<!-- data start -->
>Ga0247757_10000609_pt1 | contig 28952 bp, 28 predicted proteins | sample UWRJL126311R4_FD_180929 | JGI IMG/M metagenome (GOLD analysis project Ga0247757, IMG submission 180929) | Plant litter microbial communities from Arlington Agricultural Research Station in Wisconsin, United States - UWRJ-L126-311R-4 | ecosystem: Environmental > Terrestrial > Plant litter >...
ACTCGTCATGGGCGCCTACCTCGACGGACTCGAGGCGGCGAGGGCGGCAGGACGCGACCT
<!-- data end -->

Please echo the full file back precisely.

>Ga0247757_10000609_pt1 | contig 28952 bp, 28 predicted proteins | sample UWRJL126311R4_FD_180929 | JGI IMG/M metagenome (GOLD analysis project Ga0247757, IMG submission 180929) | Plant litter microbial communities from Arlington Agricultural Research Station in Wisconsin, United States - UWRJ-L126-311R-4 | ecosystem: Environmental > Terrestrial > Plant litter >...
ACTCGTCATGGGCGCCTACCTCGACGGACTCGAGGCGGCGAGGGCGGCAGGACGCGACCT